Many of the workers can't pay for a boat trip. Zakariya Sulemana, a painter from northern Ghana, has been working for a Turkish construction company for 10 months but was only paid for the first two. "I want to go anywhere, anywhere but here. But I have no money."
Now, their only option is to ride free of charge with Libyan volunteers to the Egyptian border, a seven-hour drive.
In addition, many Africans don't trust Libyans to provide the transport. Yusuf Ojely, a 23-year-old geology student at Gar Younis University, helps to organize trips to the Egyptian border for the stranded camp residents. When he arrives at the camp, a disagreement breaks out immediately.
"You can't keep us safe! We will be attacked on the road! It's very far to Egypt," they protest. "They hate to see blacks on the road from Benghazi to Tobruk, they think we're mercenaries," says Abdulyakini. Mr. Ojely assures them that the drivers have security details. But that doesn't quell their fears.
The Libyan volunteers evacuated approximately 600 people on a recent night in a bus convoy with armed drivers. This is the third such trip from the camp at Gar Younis. No security incidents have been reported, and so far everyone has been able to cross the border into Egypt.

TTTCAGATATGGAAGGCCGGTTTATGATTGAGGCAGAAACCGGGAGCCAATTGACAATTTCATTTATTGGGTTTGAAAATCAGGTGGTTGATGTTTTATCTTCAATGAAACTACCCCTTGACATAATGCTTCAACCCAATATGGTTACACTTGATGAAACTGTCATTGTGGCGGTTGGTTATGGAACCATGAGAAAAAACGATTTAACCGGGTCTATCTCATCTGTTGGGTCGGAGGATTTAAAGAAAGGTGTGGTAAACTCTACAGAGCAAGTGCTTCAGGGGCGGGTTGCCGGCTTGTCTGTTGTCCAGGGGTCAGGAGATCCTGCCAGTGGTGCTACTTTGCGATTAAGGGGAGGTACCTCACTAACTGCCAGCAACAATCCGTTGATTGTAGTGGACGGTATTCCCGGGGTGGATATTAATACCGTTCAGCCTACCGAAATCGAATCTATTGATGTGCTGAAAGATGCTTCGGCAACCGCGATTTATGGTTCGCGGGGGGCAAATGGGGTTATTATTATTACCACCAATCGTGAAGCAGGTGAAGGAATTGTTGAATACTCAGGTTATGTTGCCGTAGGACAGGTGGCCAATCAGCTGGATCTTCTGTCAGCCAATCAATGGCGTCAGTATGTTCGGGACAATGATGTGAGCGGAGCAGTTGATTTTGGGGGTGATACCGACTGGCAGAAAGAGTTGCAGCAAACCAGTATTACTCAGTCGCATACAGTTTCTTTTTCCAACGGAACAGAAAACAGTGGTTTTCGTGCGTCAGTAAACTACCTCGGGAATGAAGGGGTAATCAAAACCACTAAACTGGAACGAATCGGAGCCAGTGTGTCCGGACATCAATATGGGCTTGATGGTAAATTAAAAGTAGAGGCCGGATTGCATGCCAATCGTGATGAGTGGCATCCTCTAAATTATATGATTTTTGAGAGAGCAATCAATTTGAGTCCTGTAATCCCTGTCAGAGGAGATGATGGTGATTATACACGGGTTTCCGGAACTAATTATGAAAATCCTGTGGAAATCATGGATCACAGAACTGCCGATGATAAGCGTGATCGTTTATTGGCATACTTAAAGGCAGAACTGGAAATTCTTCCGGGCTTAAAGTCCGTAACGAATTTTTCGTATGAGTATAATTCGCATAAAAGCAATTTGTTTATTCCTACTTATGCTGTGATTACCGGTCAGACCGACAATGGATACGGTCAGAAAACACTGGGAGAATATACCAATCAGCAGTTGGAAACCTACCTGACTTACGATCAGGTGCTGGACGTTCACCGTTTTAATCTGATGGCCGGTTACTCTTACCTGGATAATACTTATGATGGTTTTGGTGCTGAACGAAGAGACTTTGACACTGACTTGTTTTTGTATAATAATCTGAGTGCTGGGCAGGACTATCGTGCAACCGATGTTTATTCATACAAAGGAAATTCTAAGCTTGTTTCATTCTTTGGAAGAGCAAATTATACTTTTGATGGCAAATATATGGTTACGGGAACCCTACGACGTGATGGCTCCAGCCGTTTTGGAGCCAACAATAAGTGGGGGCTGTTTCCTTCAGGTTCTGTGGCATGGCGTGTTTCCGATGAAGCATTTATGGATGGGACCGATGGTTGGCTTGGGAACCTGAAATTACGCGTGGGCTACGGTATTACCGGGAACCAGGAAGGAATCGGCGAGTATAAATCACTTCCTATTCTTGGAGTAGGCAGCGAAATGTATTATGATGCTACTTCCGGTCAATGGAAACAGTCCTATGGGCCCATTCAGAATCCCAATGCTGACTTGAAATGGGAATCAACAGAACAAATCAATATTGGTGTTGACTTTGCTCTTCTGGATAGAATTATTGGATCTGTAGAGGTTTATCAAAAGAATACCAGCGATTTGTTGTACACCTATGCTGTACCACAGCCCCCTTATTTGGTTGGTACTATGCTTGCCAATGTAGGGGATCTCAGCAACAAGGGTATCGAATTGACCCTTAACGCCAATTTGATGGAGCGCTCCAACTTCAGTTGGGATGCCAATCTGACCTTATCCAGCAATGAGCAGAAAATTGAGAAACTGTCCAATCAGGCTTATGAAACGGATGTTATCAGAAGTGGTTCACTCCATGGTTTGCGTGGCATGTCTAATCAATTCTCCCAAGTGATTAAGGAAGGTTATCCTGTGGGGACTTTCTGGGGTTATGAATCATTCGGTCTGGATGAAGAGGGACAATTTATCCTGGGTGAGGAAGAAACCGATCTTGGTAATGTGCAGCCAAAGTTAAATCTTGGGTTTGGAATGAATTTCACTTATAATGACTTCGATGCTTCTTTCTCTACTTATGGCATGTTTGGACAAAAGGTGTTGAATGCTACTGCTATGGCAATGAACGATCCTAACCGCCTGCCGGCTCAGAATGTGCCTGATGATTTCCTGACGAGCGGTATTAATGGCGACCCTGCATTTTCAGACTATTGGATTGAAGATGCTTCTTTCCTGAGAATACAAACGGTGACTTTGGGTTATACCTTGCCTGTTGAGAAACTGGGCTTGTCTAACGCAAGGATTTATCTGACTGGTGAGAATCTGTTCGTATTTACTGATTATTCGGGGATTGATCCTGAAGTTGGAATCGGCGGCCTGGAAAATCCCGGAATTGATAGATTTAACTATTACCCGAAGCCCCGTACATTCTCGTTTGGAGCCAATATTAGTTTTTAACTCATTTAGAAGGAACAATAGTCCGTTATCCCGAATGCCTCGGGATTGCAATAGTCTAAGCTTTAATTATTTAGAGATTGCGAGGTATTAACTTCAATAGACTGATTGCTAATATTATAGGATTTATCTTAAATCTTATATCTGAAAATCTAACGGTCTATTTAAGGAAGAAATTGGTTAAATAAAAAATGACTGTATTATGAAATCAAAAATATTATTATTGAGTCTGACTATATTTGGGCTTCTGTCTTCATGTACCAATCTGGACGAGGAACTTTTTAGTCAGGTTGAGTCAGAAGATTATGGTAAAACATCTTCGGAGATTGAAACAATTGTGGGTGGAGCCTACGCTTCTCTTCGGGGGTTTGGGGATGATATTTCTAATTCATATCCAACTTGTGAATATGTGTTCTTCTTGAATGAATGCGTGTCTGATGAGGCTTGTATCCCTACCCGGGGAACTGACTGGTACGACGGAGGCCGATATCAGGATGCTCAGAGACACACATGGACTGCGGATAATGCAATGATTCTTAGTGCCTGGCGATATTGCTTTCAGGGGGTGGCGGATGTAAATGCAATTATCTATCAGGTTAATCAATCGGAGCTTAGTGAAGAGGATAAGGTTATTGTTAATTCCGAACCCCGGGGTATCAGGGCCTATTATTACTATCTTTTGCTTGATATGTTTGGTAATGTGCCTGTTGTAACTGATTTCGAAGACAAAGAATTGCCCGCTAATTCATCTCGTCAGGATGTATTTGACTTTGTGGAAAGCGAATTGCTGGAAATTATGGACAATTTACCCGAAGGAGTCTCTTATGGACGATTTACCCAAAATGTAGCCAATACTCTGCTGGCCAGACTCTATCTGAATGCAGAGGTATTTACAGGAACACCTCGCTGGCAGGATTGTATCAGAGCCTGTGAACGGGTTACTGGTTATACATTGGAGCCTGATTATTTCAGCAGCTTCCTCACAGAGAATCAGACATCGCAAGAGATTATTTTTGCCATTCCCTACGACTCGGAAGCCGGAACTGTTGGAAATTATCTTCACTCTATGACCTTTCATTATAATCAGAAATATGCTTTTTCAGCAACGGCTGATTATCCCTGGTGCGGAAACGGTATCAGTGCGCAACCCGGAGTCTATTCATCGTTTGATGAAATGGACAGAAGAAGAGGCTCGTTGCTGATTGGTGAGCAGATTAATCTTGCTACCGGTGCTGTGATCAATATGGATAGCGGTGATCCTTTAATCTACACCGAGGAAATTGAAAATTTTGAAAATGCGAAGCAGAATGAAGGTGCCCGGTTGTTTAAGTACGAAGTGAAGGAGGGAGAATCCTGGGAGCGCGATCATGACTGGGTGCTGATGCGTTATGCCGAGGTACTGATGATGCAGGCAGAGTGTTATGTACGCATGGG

Still, many feel helpless in the camps, trapped by fear.
"We need help! We need help from the UN, from the EU! The AUC [African Union Commission] is useless!" shouts Harry Habibi, a Nigerian carpenter who was working in Darfoda. "The Europeans took their own people, the Africans don't pick up the phone at the embassies. If we go out on the street people will shoot us, they will cut us with knives. Let me die here, I am no better than those that are dead."
Migrants have long passed through Libya
But reports of Qaddafi's mercenaries was not the start of Africans' problems in Libya.
The country is a known route of illegal immigration from Africa to Europe. Its southern border runs nearly1,300 miles through the desert and is mostly unsecured from neighboring Sudan, Chad, and Niger. Its busy ports on the Mediterranean give cover to undocumented foreigners who cross into Europe.
"Many of the camp's residents are probably illegal immigrants trying to get to Italy," says Ahmed Hamad, an Egyptian delegate from the Arab Medical Union, who arrived in Benghazi last week with the first medical aid convoy from Egypt and has found health problems among members of the Gar Younis camp.
"Libya's southern borders have always been more or less open," says Iman Bugaighis, a dental professor at Gar Younis University who now volunteers at Benghazi's courthouse, where an unspecified number of Africans suspected of being mercenaries are being held awaiting trial.
"Most of them are not mercenaries," she says. "They may have gotten money to demonstrate for Qaddafi, or they might just be illegal immigrants. It is safer for them to be in the courthouse than out on the streets."